A restrictive recommendations for pre exposure prophylaxis (or PrEP) issuing by the Centers for Disease Control and; the Prevention (CDC) systematically disqualifying nearly all the women are at risk for HIV and/or motivating to use the medication.
But PrEP is an antiretroviral drug taken by people who are HIV negative to prevent HIV infection; Research suggests that, if taken as prescribing; PrEP is close to 100% protective against the sexual transmission of HIV; For women who have sex with men; it is the first form of HIV prevention that is user controlling and does not require disclosure to a partner due to its discreet administration as a daily pill.
Effective HIV protection
But according to the researchers and clinical practice; immense promise for women’s health; women account for less than 5% of PrEP users even though they represent 19 percent of new HIV diagnoses. But the CDC guidelines have had a significant impact on the implementation of PrEP nationwide, and most of that impact has been positive.
But many health care providers cite the CDC guidelines; as a reason for adopting PrEP into their clinical practice and use the criteria to help assess patients’ eligibility for PrEP. The impact of the CDC guidelines on women’s eligibility for PrEP by surveying a multiethnic sample of 679 HIV-negative women receiving care at Connecticut Planned Parenthood centers about their sexual health, behavior and attitudes.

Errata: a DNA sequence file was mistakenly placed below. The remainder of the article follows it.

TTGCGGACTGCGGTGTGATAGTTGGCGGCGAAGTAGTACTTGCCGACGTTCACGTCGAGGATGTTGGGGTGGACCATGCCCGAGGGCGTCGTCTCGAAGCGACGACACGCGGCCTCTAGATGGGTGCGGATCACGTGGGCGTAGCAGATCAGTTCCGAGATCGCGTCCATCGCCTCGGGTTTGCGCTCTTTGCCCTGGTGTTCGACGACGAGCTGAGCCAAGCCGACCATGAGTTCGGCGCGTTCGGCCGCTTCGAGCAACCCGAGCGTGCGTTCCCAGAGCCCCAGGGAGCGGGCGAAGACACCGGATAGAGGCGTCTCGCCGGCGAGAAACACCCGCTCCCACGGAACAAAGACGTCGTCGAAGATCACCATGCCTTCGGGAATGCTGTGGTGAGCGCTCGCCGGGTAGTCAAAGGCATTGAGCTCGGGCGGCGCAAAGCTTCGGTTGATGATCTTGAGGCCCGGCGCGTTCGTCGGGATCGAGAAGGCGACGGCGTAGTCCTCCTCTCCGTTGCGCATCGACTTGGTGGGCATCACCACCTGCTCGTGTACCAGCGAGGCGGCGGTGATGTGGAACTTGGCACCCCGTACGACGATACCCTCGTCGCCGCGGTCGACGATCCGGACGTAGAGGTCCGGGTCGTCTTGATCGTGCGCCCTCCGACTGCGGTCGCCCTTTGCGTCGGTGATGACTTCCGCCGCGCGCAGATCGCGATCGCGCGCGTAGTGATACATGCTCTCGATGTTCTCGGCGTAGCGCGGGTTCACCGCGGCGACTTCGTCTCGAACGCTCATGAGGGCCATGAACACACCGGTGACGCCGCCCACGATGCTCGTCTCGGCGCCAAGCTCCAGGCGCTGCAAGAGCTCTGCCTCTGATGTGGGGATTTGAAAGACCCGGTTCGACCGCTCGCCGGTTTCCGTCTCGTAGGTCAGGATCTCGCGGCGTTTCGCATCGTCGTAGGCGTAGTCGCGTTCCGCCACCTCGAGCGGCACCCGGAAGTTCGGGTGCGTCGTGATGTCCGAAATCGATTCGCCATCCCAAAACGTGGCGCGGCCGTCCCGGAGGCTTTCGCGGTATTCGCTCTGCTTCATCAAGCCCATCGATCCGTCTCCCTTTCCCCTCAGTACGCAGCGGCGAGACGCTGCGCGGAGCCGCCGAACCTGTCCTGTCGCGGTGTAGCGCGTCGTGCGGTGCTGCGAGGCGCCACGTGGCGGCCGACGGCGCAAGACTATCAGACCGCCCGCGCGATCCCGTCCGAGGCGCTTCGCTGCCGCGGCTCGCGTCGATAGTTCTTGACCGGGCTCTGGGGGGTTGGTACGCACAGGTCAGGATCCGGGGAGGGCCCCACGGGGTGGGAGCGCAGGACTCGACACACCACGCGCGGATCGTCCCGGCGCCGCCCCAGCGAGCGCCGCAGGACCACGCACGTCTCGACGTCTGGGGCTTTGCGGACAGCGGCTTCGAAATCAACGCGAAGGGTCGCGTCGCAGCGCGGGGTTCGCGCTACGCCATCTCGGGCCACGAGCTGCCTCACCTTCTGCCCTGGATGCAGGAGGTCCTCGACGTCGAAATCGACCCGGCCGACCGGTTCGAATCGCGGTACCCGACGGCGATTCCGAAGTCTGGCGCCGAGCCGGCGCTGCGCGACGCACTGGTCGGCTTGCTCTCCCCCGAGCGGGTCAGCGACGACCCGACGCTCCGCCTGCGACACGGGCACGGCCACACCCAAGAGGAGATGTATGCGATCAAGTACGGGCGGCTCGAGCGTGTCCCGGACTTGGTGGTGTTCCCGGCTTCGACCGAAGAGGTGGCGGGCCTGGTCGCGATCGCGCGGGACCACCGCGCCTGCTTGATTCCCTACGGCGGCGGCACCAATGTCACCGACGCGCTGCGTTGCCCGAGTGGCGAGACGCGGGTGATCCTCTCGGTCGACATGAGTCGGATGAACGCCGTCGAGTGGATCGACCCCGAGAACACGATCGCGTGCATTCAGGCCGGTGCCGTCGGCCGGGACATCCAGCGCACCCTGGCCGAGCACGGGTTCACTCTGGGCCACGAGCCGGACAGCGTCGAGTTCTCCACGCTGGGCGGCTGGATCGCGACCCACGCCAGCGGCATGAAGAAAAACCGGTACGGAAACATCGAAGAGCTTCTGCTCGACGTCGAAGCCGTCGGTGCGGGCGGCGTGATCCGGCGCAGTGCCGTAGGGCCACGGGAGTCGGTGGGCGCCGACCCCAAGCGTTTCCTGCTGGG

Sexual risk behavior
Unfortunately, the criteria specific to women are extremely restrictive; and could lead providers to disqualify women who are at legitimate risk for HIV; Being aware of their partner’s HIV risk or recognize a potentially asymptomatic STI. By pointing out that men who have sex with men can qualify for PrEP basing on their own sexual risk behavior alone.
The critical need to reform the CDC guidelines to avoid screening out women who would benefit from PrEP as well as other downhill consequences; As a user controlling and concealable form of protection; PrEP is a breakthrough for women; particularly women who experience intimate partner violence or other circumstances that make it difficult to negotiate condom use. Ensuring access to PrEP is essential.